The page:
joining the Bafokeng community is placed within one of the traditional wards.43 The foreigners assigned to specific wards by the kgosi may be related to other members of the traditional ward by marrying into it. For this reason, members of the same ward regard themselves as a body of related people. As a result, a man calls the people of his traditional ward ba ga etsho.'44 Accordingly, members of the same ward are regarded as friends and neighbours.45

43 Schapera Handbook of Tswana Law 21.

44 The Tswana phrase ba ga etsho literally means the people of my home or our people.

45 Schapera Handbook of Tswana Law 22.

46 Schapera Handbook of Tswana Law 22.

47 Schapera Handbook of Tswana Law 91-92.

48 Schapera Handbook of Tswana Law 93.

49 The Tswana word bannakgotla (singular: monnakgotla) essentially refers to men who assist the headman. They usually assist the headman to administer the kgotla or traditional ward. Although in most cases, the bannakgotla are related to the headman or the kgosi, generally they need not be from the royal family. In any event, it is not the requirement for one to have the hereditary title to occupy the position of the monnakgotla. All that is required is loyalty to the traditional authority and the requisite knowledge and experience of the traditional affairs of the ward and the community in general.

50 The Tswana word basadikgotla (singular: mosadikgotla) literally refers to women who assist the headman to administer the affairs of the kgotla or traditional ward. Therefore, a headman of the Bafokeng community does not discharge his functions with men only, but women are also part of the administration of the kgotla. In this context, the traditional governance or hereditary headmanship of the Bafokeng is in practice not patriarchal in nature.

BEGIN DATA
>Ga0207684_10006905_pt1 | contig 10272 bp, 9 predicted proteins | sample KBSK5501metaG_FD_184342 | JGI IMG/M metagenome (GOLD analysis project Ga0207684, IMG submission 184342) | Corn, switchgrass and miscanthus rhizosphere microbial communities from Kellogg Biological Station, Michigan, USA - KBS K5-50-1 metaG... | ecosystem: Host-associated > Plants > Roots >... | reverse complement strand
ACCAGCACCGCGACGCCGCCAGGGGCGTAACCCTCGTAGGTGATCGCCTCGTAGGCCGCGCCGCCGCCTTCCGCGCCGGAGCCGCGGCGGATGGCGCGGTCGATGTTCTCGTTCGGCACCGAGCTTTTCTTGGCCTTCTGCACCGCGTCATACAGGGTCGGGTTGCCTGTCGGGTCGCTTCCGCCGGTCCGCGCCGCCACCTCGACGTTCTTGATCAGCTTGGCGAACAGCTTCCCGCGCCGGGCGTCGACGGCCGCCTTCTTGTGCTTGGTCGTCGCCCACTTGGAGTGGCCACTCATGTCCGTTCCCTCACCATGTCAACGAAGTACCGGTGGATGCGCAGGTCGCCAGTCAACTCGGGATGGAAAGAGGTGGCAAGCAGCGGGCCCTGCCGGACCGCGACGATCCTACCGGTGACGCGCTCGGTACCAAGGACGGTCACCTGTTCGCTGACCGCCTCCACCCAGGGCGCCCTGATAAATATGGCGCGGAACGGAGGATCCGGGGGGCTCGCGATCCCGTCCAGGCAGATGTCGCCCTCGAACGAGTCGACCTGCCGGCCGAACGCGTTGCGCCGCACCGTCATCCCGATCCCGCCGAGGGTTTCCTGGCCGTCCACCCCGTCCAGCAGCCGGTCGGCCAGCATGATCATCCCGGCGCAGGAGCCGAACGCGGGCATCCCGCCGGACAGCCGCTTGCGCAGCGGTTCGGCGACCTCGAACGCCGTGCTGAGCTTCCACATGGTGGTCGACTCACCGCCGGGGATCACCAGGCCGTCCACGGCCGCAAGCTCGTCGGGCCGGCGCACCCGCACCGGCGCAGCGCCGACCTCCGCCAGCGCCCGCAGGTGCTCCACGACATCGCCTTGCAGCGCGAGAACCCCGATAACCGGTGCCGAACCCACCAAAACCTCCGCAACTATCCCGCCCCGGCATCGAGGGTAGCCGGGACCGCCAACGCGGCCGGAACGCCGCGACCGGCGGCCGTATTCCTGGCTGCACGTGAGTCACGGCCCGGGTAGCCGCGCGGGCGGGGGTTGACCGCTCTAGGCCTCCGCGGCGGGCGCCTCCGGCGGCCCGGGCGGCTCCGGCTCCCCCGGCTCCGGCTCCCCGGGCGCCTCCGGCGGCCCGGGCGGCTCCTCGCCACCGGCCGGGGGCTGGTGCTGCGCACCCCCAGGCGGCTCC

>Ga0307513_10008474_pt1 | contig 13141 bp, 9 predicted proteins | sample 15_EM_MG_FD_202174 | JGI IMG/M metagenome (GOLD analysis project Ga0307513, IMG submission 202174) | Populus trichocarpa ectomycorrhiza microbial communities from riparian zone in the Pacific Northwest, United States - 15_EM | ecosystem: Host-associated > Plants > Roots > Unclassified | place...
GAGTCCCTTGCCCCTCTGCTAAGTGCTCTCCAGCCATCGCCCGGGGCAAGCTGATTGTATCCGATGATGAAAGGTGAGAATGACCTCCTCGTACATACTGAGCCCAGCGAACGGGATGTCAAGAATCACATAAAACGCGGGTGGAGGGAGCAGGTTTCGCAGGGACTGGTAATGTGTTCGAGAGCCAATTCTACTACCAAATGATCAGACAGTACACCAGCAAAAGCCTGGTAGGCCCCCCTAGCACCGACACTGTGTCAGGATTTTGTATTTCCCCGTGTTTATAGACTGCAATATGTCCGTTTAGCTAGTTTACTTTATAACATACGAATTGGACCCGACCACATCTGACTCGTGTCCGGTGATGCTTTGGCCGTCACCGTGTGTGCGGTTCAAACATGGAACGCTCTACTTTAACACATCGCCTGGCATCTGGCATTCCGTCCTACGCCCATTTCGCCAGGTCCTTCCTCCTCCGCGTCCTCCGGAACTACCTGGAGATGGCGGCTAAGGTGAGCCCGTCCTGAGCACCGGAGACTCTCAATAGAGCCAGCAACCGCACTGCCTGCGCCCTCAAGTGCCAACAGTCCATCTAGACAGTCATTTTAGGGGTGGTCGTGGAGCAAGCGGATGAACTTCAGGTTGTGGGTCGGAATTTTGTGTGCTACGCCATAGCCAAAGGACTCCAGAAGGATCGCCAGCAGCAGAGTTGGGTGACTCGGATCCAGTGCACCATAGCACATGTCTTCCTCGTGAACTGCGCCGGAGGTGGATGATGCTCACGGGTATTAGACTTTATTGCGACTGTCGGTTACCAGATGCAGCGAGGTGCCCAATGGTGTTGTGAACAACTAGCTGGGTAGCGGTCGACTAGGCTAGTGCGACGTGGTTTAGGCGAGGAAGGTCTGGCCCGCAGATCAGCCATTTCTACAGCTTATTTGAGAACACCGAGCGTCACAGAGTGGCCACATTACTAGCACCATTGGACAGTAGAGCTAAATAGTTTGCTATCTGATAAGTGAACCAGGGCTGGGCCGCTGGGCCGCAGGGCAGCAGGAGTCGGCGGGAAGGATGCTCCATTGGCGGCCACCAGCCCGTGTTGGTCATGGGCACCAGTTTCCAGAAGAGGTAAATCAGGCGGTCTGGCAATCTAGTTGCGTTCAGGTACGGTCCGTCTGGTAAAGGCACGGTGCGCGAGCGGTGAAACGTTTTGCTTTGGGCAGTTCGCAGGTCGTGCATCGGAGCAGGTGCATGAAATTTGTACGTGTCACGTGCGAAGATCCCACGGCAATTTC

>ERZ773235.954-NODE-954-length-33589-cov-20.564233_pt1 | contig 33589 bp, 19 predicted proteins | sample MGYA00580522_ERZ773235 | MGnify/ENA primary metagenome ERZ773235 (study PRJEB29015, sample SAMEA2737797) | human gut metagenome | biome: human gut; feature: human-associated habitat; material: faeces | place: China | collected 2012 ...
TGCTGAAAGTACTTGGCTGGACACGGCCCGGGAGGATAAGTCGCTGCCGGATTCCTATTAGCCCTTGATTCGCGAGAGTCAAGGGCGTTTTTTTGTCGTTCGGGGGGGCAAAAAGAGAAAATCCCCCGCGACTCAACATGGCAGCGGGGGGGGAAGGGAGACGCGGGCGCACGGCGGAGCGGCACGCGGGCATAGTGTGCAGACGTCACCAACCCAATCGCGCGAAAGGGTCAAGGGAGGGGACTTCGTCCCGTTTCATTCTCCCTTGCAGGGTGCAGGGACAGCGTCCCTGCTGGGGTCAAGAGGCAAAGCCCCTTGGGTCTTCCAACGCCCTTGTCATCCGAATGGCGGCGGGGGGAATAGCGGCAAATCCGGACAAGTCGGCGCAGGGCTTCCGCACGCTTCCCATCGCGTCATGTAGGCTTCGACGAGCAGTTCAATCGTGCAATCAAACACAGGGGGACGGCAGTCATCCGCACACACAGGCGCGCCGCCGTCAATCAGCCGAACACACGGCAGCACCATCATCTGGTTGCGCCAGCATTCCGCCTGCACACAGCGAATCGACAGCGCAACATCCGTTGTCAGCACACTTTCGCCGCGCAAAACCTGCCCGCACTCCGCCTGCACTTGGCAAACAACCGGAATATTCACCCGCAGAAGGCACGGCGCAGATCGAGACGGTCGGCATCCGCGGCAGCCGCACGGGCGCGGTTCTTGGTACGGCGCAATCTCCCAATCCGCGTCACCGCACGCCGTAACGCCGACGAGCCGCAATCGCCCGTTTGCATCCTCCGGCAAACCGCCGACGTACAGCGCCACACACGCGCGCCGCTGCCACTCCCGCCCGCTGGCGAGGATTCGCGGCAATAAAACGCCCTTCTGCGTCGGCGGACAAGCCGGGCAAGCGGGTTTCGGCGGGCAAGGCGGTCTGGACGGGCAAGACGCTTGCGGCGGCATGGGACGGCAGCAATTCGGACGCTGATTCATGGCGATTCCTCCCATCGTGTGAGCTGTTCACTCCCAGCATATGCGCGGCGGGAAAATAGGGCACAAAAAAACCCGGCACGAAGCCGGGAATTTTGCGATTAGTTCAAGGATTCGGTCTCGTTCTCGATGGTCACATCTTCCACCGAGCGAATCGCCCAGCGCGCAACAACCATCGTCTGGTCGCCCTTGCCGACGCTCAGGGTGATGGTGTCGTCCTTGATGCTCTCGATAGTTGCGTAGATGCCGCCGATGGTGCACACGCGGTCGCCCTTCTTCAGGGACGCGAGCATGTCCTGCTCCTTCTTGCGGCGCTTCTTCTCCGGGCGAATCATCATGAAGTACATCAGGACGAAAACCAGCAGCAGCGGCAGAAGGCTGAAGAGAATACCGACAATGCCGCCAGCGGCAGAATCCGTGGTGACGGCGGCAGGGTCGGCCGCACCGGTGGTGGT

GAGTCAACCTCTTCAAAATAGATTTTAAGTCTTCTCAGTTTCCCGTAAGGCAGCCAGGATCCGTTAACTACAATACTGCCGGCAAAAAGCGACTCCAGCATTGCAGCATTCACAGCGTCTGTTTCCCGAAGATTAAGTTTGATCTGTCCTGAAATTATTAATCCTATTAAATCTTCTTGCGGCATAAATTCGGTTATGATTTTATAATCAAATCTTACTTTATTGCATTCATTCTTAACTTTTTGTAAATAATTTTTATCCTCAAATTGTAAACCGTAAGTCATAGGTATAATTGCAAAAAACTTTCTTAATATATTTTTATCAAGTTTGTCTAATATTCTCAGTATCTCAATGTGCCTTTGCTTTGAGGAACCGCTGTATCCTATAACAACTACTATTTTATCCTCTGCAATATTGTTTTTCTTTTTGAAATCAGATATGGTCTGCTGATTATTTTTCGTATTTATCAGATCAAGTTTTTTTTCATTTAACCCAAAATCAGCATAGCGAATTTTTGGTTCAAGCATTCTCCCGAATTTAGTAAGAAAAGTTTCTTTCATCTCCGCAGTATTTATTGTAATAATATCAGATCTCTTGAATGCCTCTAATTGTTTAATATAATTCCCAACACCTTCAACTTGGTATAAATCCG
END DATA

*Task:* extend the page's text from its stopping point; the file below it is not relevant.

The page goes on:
51 The Tswana term mmakgosana (plural: bommadikgosi) literally means a wife of a headman.

52 Thornhill and Selepe 2010 J Public Admin 165.

The Bafokeng community is divided into 72 wards, each of which is under the authority of a hereditary headman. The headman is much more important than his counterparts at the family group and household levels. It is through the headman that all communication with the kgosi takes place.46 Everything happening within the ward must come to his knowledge before it passes on to the kgosi. He is expected to see that members of his ward observe the customary law and customs of the community.47

By virtue of his office, the headman also acts as the recognised adviser to the kgosi. He must keep the kgosi informed of the grievances and the proposals of the people in his ward.48 To ensure that a headman of the Bafokeng community has his finger on the pulse of the ward, he is assisted in the execution of his duties by a minimum of four bannakgotla49 and/or basadikgotla50 and his wife (the mmakgosana).51 This system allows women to have representation in the process of decision-making and ensures that some form of democratic governance is practised.52